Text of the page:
# YGate

*class *`qiskit.circuit.library.YGate(*args, _force_mutable=False, **kwargs)`

Bases: `SingletonGate`

The single-qubit Pauli-Y gate ($\sigma_y$).

Can be applied to a `QuantumCircuit`

with the `y()`

method.

**Matrix Representation:**

**Circuit symbol:**

```
┌───┐
q_0: ┤ Y ├
└───┘
```

Equivalent to a $\pi$ radian rotation about the Y axis.

A global phase difference exists between the definitions of $RY(\pi)$ and $Y$.

$RY(\pi) = \begin{pmatrix} 0 & -1 \\ 1 & 0 \end{pmatrix} = -i Y$The gate is equivalent to a bit and phase flip.

$|0\rangle \rightarrow i|1\rangle \\ |1\rangle \rightarrow -i|0\rangle$Create new Y gate.

## Attributes

### base_class

Get the base class of this instruction. This is guaranteed to be in the inheritance tree of `self`

.

The “base class” of an instruction is the lowest class in its inheritance tree that the object should be considered entirely compatible with for _all_ circuit applications. This typically means that the subclass is defined purely to offer some sort of programmer convenience over the base class, and the base class is the “true” class for a behavioural perspective. In particular, you should *not* override `base_class`

if you are defining a custom version of an instruction that will be implemented differently by hardware, such as an alternative measurement strategy, or a version of a parametrised gate with a particular set of parameters for the purposes of distinguishing it in a `Target`

from the full parametrised gate.

This is often exactly equivalent to `type(obj)`

, except in the case of singleton instances of standard-library instructions. These singleton instances are special subclasses of their base class, and this property will return that base. For example:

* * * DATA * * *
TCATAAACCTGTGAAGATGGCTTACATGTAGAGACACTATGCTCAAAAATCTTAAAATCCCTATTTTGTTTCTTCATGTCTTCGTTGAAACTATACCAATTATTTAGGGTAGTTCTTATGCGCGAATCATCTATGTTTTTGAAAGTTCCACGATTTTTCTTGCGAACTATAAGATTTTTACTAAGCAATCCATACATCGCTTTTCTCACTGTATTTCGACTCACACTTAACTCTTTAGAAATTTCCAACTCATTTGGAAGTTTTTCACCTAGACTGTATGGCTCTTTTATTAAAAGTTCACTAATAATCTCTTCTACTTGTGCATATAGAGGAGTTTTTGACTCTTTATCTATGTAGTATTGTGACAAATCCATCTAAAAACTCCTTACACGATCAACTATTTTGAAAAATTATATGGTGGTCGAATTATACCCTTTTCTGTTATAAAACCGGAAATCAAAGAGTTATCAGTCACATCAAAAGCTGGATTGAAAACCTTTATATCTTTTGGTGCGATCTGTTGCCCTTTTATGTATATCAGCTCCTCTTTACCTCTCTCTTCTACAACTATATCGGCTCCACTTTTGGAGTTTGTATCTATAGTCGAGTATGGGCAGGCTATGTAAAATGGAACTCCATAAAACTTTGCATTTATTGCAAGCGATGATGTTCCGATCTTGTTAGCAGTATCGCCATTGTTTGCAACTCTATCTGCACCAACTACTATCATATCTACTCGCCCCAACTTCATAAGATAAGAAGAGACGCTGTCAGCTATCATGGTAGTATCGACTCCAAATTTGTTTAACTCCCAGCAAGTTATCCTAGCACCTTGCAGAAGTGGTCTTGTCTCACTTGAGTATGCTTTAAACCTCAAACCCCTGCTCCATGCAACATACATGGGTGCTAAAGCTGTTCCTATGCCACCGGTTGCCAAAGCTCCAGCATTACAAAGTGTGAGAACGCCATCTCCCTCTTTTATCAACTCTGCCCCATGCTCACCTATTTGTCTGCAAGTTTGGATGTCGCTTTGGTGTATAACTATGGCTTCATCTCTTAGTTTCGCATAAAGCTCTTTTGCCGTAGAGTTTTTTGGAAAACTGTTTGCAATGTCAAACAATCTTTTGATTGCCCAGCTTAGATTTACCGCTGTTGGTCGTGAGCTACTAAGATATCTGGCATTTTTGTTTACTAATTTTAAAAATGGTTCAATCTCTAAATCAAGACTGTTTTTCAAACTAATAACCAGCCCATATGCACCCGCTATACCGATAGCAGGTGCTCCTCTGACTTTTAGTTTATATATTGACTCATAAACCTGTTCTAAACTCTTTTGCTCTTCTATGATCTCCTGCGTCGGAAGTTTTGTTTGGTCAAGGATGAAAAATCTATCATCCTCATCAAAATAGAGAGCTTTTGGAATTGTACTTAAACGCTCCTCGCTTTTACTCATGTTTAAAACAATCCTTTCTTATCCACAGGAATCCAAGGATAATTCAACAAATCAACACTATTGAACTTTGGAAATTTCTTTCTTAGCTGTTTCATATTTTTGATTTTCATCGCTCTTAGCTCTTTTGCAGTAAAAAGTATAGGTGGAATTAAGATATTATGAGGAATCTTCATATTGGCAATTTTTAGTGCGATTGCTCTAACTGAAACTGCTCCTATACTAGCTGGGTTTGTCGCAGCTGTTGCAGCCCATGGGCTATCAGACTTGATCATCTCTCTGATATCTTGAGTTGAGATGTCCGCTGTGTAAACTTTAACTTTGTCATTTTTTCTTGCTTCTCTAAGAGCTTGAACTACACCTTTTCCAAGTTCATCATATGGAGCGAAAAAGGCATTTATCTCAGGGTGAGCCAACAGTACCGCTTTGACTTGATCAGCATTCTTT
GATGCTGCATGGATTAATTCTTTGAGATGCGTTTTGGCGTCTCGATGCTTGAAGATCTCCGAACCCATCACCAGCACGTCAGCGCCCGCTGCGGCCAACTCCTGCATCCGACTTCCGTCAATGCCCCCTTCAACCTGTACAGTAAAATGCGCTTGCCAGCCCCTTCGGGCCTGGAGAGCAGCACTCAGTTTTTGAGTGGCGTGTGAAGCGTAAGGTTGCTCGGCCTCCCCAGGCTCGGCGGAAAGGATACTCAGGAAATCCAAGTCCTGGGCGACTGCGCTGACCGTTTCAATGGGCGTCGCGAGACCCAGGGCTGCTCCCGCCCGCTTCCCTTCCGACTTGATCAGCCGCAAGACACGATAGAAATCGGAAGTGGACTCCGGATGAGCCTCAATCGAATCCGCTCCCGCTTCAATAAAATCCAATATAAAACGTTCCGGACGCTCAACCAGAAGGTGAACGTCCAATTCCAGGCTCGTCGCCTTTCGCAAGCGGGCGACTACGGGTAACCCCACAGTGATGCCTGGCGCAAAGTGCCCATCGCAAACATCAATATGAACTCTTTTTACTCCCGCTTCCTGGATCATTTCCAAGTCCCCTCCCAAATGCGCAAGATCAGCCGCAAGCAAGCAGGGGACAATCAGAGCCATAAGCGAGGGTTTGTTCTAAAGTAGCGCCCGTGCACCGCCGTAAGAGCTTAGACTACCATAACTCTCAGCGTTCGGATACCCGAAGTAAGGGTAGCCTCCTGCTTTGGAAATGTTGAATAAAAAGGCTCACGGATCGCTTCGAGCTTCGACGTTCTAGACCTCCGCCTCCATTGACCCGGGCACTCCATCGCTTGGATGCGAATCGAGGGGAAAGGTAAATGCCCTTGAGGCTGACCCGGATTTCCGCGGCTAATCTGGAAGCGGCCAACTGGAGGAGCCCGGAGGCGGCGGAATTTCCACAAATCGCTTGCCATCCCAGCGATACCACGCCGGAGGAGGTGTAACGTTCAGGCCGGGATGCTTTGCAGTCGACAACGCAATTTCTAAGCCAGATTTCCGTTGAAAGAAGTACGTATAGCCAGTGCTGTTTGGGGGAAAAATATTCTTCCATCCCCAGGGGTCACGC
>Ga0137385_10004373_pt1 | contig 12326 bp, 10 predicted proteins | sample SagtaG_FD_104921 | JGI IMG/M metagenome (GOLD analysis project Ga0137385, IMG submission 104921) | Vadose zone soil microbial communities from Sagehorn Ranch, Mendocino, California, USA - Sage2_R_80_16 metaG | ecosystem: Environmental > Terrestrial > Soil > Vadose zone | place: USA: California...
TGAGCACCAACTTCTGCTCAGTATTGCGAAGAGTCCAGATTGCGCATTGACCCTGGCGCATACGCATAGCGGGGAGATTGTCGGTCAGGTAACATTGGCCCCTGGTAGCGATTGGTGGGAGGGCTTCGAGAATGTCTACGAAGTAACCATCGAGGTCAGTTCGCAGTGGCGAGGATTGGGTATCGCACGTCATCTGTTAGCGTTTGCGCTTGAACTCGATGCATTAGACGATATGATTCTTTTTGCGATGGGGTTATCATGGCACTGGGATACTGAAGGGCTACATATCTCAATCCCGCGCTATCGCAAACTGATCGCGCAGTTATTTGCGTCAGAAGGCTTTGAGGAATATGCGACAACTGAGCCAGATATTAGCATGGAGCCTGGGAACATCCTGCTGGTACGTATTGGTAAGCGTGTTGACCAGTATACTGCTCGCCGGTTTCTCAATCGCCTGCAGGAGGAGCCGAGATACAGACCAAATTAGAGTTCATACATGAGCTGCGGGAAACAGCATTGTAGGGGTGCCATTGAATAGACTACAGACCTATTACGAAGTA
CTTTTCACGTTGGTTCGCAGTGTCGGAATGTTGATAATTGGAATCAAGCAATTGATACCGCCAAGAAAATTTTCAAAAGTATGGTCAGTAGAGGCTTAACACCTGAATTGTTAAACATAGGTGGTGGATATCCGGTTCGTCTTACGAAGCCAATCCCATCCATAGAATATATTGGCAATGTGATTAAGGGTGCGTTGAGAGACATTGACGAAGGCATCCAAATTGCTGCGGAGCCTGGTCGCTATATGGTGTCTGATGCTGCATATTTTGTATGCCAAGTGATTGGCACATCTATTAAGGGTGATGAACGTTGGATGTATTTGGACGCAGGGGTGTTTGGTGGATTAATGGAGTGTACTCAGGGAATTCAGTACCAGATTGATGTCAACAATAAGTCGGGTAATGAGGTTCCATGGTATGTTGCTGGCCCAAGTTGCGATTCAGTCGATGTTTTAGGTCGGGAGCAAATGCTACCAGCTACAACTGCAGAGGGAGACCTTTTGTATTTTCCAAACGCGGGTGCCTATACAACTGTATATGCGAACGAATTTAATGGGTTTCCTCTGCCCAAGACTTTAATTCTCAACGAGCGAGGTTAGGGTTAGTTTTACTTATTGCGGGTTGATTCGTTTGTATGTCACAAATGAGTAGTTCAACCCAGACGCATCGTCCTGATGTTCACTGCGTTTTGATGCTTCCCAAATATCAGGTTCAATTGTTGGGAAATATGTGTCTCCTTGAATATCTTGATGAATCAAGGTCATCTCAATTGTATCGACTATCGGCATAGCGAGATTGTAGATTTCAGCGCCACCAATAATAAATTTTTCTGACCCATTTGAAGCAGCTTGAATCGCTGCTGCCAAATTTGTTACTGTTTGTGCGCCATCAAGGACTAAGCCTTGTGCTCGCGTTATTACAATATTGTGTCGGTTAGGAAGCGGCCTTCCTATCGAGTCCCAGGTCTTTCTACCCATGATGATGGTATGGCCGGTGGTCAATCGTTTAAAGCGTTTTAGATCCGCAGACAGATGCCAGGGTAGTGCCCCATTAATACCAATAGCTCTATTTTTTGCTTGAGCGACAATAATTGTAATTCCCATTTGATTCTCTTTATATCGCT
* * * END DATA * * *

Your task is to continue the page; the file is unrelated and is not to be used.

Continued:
```
>>> isinstance(XGate(), XGate)
True
>>> type(XGate()) is XGate
False
>>> XGate().base_class is XGate
True
```

In general, you should not rely on the precise class of an instruction; within a given circuit, it is expected that `Instruction.name`

should be a more suitable discriminator in most situations.

### condition

The classical condition on the instruction.

### condition_bits

Get Clbits in condition.

### decompositions

Get the decompositions of the instruction from the SessionEquivalenceLibrary.

### definition

Return definition in terms of other basic gates.

### duration

Get the duration.

### label

Return instruction label

### mutable

Is this instance is a mutable unique instance or not.

If this attribute is `False`

the gate instance is a shared singleton and is not mutable.

### name

Return the name.

### num_clbits

Return the number of clbits.

### num_qubits

Return the number of qubits.

### params

The parameters of this `Instruction`

. Ideally these will be gate angles.

### unit

Get the time unit of duration.

## Methods

### control

`control(num_ctrl_qubits=1, label=None, ctrl_state=None, annotated=False)`

Return a (multi-)controlled-Y gate.

One control returns a CY gate.

**Parameters**

**num_ctrl_qubits**(*int*(opens in a new tab)) – number of control qubits.**label**(*str*(opens in a new tab)*| None*) – An optional label for the gate [Default:`None`

]**ctrl_state**(*str*(opens in a new tab)*|**int*(opens in a new tab)*| None*) – control state expressed as integer, string (e.g.``’110’`), or ``None`

. If`None`

, use all 1s.**annotated**(*bool*(opens in a new tab)) – indicates whether the controlled gate can be implemented as an annotated gate.

**Returns**

controlled version of this gate.

**Return type**

### inverse

`inverse(annotated=False)`

Return inverted Y gate ($Y^{\dagger} = Y$)

**Parameters**

**annotated** (*bool*(opens in a new tab)) – when set to `True`

, this is typically used to return an `AnnotatedOperation`

with an inverse modifier set instead of a concrete `Gate`

. However, for this class this argument is ignored as this gate is self-inverse.

**Returns**

inverse gate (self-inverse).

**Return type**